- Thank involved parents regularly: Take the time to recognize and thank your piano parents who are actively participating in their children’s learning. A genuine thank you goes a long way!
- Have an online presence: Regularly maintain a Facebook or Instagram account for your studio. Your piano parents are likely online several times a day, and if they are given a peek into the awesome things that are happening in your studio, they’ll feel a sense of pride in being associated with it. If you are uncomfortable with sharing student photos, instead share relevant articles, photos of your materials and books, hands-only videos, etc.
- Build a feeling of community in your studio: Adjust the way you communicate studio news to be more inclusive. Use language that refers to your studio as a community or a team.
- Adopt a “quick text” routine: Get into the habit of quickly texting parents a note of encouragement after a particularly great lesson. At TeachPianoToday we make this easy with eye-catching and professional Warm N’ Fuzzy Text Message Images. Read more about them here.
- Send home piano games: If you use piano games in your studio, a great way to involve parents in home practice is to have a game-lending library. Send home a new piano game each week for students to play with Mom or Dad. Be cognizant of your non-musical parents and send home games that can be easily explained. Your piano parents will not only gain knowledge they can then use to help with home practice, but they’ll have some quality time with their children on a music-related task… win-win! If you have a particularly busy family, send home one of our TeachPianoToday homework sheets instead, but with the directions to complete it with a parents’ assistance. Get access to our free library of homework sheets here.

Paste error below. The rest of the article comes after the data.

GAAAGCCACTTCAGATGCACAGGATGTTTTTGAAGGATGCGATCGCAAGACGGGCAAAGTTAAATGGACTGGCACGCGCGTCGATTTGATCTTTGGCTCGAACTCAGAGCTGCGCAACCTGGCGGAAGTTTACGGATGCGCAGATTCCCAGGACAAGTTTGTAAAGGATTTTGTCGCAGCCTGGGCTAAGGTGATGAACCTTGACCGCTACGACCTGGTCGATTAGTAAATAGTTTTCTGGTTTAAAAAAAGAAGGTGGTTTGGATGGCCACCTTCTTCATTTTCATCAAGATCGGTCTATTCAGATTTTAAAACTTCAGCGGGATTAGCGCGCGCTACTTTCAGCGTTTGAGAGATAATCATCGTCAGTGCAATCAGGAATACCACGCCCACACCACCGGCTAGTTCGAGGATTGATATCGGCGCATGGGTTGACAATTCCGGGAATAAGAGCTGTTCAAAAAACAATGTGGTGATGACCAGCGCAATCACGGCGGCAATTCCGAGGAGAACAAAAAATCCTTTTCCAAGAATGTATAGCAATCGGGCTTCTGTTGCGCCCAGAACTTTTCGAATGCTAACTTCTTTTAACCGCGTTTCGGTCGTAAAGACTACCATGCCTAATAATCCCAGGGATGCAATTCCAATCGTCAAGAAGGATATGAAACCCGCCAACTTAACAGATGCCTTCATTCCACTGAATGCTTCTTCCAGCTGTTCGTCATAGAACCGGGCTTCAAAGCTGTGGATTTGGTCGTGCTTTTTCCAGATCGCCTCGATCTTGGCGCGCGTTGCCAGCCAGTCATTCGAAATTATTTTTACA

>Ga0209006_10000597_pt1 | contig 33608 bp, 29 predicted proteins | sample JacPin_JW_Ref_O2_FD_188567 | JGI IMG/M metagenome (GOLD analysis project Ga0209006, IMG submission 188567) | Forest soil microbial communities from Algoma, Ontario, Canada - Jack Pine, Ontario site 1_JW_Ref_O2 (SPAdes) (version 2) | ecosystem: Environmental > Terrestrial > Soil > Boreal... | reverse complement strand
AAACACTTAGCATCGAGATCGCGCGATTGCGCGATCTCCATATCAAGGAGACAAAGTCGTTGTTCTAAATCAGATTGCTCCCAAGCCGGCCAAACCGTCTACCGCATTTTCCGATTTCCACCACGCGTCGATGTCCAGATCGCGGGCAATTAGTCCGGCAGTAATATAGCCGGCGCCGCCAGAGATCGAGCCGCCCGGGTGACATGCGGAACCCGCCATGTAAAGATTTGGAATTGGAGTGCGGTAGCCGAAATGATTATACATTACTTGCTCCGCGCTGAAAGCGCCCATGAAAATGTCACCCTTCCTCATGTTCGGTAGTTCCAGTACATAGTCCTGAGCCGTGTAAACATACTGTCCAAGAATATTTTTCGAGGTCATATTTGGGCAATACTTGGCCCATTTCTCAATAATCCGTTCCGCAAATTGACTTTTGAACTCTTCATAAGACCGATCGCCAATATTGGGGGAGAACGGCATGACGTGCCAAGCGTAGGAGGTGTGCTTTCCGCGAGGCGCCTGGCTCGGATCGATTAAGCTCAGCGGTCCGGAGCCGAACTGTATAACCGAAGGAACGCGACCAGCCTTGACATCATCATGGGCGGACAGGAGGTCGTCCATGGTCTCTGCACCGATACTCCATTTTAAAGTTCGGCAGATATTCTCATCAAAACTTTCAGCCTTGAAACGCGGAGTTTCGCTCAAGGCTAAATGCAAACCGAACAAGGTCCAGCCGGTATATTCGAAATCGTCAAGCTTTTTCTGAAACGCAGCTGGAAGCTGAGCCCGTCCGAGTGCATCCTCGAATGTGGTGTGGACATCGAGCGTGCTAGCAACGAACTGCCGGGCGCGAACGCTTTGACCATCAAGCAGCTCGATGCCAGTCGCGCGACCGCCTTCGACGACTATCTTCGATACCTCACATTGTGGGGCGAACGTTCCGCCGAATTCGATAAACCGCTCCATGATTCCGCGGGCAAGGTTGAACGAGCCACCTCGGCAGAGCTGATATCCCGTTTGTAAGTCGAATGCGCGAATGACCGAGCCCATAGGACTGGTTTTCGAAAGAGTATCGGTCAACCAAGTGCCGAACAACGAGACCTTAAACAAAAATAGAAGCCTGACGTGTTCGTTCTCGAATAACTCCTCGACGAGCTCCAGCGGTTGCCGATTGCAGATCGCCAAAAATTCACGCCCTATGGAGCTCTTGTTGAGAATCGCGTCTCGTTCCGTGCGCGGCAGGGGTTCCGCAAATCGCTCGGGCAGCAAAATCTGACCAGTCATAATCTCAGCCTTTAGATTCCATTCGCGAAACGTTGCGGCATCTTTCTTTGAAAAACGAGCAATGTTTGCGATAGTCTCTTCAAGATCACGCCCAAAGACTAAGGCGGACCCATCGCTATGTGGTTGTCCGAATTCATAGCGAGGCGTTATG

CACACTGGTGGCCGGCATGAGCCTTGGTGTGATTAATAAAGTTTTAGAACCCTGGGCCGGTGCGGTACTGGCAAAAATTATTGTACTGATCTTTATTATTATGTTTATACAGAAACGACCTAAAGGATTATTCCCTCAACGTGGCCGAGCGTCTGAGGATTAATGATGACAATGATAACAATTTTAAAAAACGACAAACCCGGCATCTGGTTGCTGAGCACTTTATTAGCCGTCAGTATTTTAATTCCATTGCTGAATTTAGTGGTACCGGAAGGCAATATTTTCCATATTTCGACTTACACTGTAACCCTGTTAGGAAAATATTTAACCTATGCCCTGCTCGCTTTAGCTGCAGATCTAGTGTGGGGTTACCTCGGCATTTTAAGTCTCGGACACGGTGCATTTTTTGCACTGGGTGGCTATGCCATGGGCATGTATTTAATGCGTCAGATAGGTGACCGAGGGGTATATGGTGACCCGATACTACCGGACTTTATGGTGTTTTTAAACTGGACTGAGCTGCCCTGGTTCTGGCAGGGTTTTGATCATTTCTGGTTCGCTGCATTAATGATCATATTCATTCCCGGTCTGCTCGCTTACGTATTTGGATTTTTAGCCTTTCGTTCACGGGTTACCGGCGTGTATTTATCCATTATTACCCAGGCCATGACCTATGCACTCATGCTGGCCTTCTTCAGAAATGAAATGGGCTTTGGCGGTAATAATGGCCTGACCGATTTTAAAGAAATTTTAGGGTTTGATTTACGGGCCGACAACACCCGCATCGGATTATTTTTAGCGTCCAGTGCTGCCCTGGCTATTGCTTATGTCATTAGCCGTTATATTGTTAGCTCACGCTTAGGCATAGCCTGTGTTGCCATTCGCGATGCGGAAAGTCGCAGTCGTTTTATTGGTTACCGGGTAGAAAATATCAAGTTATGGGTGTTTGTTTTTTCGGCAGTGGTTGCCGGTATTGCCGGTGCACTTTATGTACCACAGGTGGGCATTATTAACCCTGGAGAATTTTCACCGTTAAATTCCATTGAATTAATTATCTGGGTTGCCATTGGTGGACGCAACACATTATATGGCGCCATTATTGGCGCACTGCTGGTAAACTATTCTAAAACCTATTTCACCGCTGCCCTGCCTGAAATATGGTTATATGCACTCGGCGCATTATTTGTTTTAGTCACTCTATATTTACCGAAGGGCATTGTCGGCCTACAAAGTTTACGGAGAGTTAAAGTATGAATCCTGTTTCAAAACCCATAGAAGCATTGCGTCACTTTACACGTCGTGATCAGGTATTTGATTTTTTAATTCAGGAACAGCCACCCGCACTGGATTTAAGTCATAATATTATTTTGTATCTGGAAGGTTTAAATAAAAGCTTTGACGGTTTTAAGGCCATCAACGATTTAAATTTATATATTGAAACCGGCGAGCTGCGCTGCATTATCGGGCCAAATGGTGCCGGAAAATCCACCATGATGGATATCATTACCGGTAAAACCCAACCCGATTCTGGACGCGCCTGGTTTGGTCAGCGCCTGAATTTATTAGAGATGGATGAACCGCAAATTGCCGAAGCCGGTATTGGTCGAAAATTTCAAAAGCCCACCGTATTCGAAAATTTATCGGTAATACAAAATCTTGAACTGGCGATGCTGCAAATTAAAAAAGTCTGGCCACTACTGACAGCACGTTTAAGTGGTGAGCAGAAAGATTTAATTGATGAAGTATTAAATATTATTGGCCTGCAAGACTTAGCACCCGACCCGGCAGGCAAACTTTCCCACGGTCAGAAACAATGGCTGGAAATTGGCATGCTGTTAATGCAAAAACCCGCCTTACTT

- Encourage collaboration in your studio: Be sure that you are offering opportunities for your piano students to collaborate with other students in your studio. This helps to build a sense of community by giving your students and their parents the opportunity to meet other students and parents. Collaboration can be as simple as duet pairings or as elaborate as group piano parties.
- Be organized: Parents are busy. Avoid causing any stress or frustration by always giving lots of notice for studio events, being organized in the way you operate your studio, starting and finishing lessons on time and following predictable schedules for things like payment.
- Be inclusive: Many piano parents feel as though they can’t possibly help their children at home due to their lack of musical knowledge. Be inclusive in how you communicate with parents by not assuming understanding of musical concepts. Avoid alienating parents who are concerned about their lack of musical experience.
- Say goodbye to students AND parents: Always accompany your students out of the lesson room to say goodbye in person to parents. As you do so, give two specific things their children did well in lessons and one “wish” for something that they can work on at home. Read more about the perfect “piano student send-off” here.
- Actively build relationships and be personable: Relationship-building with your piano families is key to having piano parents who are invested in the lesson process. Make a point of being personable in your communications, of remembering birthdays, of knowing names of your students’ siblings, etc. This really makes a big difference.
- Ask for input: While it can initially feel threatening to ask for feedback, knowing is always better than guessing. Regularly ask your piano parents for input. Find out what your parents need from you so they can be more involved and make the necessary changes. Be specific when asking for input. For example: “Does your child find it easy to know what to practice each week?”
- Attend student events when you can: A fantastic way to strengthen connections with your studio families (and therefore their involvement in lessons) is to get to know your students outside of the studio setting. When you can, attend your students’ sporting events, school plays or other things that are important to them. Find out more about this here.
Putting In The Time Reaps Rewards
The best action plan for parent involvement is to pick two or three of the ideas above and run with them. Be consistent, and don’t be discouraged if your efforts don’t produce results immediately. With time, your piano parents will begin to feel more connected, more equipped, more informed and more involved and that’s when the piano practice magic begins to happen!